Lieutenant Colonel Tembinkosi Kinana said on Tuesday that two unidentified men knocked on the sergeant's door at his Montclair home around 9pm on Monday.
They fired several shots at him as he approached the door and then entered the house, demanding his firearm in a safe.
They ran away and the officer died at the scene.
The 34-year-old officer was stationed at Philippi East.
A case of armed robbery and murder was being investigated and no arrests were made.
"The South African Police Service Management would like to convey heartfelt condolences to the bereaved family of the deceased police officer and to his colleagues at work," Kinana said.
"An attack to the police, is an attack to the society. Our efforts to serve and protect our communities will not be deterred by the cold blooded and heartless criminals. We will not be side-tracked by the criminal elements operating within our communities, and the police will not sleep until culprits are brought to book."
Other police deaths
Two police officers were shot dead in separate incidents in Cape Town on Sunday.
A 36-year-old constable was killed while on duty on Spine Road, Mitchells Plain, around 8pm on Sunday.
An hour later, a 40-year-old sergeant was shot in his Khayelitsha home while getting ready to go to work. He died on his way to hospital.
No arrests were made for either attack.
Police Minister Nathi Mthethwa visited Mitchell's Plain on Monday following the attacks.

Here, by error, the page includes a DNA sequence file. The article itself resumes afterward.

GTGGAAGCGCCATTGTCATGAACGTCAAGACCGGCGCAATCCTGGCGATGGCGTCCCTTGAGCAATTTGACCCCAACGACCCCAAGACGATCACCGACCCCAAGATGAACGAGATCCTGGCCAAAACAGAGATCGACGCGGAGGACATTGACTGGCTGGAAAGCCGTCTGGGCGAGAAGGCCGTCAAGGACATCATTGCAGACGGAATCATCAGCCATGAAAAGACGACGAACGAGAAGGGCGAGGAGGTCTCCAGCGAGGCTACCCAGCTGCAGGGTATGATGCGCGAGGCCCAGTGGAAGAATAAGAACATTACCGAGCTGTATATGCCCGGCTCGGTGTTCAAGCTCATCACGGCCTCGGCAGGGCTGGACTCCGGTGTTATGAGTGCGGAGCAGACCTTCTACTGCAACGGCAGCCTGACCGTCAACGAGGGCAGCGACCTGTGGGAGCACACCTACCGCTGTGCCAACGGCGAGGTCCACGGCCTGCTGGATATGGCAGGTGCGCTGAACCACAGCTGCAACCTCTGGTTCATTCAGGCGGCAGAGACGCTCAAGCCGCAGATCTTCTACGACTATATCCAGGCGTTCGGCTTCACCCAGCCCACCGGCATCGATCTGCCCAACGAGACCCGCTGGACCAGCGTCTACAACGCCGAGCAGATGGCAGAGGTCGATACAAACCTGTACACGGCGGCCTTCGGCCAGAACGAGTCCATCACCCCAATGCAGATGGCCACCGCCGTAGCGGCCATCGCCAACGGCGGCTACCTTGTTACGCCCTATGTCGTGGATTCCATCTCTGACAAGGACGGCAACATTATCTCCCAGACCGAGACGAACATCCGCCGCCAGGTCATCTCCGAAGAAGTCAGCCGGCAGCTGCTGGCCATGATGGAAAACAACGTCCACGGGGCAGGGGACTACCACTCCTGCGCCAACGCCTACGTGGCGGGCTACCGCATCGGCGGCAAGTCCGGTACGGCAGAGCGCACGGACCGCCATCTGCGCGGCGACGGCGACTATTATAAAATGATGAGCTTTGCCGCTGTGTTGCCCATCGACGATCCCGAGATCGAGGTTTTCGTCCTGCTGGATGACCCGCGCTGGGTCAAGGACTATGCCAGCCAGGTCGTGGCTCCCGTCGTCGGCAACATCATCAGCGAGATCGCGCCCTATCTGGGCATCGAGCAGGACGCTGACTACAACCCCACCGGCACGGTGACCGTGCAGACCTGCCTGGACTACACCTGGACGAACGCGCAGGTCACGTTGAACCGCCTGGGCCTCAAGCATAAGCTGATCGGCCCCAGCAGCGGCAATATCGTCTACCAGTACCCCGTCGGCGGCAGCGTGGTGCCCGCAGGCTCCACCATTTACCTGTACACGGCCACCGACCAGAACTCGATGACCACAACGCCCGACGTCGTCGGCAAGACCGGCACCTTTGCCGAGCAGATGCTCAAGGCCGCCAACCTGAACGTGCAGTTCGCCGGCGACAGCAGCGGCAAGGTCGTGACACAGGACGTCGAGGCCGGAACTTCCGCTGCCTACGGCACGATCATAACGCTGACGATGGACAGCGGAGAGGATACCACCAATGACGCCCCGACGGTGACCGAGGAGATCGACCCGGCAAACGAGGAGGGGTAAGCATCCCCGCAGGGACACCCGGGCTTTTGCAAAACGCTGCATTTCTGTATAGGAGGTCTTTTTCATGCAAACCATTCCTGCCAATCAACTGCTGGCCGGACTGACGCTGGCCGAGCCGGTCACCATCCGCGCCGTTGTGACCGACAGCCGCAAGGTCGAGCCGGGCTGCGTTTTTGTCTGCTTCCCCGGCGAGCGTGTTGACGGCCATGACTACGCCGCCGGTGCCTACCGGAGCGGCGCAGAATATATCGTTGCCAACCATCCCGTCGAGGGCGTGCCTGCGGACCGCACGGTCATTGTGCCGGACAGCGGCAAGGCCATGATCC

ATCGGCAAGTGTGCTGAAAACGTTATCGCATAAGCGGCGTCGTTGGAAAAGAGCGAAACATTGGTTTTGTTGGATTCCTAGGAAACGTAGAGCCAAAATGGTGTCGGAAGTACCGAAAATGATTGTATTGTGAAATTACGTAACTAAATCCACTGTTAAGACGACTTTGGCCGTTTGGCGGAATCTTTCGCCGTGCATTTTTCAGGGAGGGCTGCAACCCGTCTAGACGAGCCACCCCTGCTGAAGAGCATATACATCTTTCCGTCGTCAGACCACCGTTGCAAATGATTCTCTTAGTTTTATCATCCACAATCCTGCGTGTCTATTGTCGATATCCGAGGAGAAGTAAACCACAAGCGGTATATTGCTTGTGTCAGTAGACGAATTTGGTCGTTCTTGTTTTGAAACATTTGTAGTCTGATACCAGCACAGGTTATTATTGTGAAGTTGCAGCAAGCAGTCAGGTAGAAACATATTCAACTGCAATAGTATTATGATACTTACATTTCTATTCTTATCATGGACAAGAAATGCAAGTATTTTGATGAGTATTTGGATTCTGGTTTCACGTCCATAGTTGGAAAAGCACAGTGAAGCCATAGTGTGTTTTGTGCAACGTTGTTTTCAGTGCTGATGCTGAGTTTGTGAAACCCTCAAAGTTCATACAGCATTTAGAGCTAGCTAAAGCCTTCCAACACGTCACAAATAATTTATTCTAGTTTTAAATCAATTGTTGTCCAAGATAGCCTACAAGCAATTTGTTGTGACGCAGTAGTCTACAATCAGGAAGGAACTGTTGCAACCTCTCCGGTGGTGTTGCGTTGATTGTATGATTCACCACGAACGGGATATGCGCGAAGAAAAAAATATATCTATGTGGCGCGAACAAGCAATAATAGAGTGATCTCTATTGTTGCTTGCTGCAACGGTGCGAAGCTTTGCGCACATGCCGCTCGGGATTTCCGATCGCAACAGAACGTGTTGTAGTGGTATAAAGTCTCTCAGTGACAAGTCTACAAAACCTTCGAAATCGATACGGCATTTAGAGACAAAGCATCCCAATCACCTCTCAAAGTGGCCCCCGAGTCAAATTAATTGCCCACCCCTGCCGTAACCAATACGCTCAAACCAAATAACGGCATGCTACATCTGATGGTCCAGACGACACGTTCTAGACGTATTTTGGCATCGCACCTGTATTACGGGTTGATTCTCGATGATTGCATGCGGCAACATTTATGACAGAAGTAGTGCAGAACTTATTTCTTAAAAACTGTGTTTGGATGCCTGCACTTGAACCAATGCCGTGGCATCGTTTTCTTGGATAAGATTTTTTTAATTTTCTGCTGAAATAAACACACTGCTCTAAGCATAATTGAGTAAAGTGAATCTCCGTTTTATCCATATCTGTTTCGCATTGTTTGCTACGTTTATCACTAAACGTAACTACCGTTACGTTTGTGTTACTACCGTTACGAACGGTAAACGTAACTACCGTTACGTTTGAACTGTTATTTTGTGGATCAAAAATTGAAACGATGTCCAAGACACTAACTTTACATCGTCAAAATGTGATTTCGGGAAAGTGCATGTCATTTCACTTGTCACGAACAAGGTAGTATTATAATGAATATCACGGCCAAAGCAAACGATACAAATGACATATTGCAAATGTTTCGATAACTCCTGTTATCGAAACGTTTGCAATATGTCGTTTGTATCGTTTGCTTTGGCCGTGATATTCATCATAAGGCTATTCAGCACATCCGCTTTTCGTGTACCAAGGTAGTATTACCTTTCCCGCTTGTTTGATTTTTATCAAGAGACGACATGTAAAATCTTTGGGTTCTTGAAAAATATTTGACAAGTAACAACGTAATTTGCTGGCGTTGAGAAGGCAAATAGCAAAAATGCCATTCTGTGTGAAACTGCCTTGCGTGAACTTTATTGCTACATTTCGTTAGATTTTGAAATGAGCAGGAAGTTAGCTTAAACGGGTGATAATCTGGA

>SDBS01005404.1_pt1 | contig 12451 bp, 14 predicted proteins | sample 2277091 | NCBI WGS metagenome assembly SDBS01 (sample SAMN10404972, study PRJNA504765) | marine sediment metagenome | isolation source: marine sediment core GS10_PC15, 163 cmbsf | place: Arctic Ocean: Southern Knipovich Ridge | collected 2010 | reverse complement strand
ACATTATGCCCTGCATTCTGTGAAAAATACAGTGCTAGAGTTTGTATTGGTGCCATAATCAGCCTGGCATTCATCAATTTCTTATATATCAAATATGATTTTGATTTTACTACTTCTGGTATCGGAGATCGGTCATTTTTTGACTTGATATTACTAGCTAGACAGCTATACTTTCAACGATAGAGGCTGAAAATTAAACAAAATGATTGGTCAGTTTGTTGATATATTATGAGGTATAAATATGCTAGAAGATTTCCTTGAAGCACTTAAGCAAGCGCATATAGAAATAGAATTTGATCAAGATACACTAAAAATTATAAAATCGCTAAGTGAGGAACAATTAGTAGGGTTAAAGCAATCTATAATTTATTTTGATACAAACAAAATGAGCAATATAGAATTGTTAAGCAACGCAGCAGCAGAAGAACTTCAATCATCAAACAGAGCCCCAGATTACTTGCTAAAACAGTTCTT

In a phone interview, he said the province had the highest number of attacks on police.
He said the Western Cape community safety department's criticism of the police service reinforced the idea that officers did not deserve respect.
"What we are saying is that criticising the police is not a problem if they think there are weaknesses. But if they say nothing positive, they open them [the police] up to criminal attacks," he said.
"The major point we're making here is the issues of safety and security, like in any other province, is about working together and partnerships through a multi-disciplinary approach," Mthethwa said.
The city's community safety minister, Dan Plato, condemned the police minister's comments, accusing him of "playing politics" while people were being killed.
"It is utterly disgusting and totally inappropriate that the national minister would use the death of police officers for electioneering purposes," Plato said.
The Democratic Alliance (DA) accused Mthethwa on Monday of trying to score political points, calling his comments distasteful, insensitive and an insult to the grieving families.
"The only people to blame for the deaths of our police officers are criminals who have no respect for the police," DA MP Dianne Kohler-Barnard said.
She called on Mthethwa to retract his comments.
"[He must] stop abusing his position to make irresponsible statements. Instead, he should be proactive and launch an investigation into the causes and extent of police killings," Kohler-Barnard said.
The DA intended asking Parliament to summon Mthethwa to explain what he would do to better protect police officers in the Western Cape and the rest of the country. – Sapa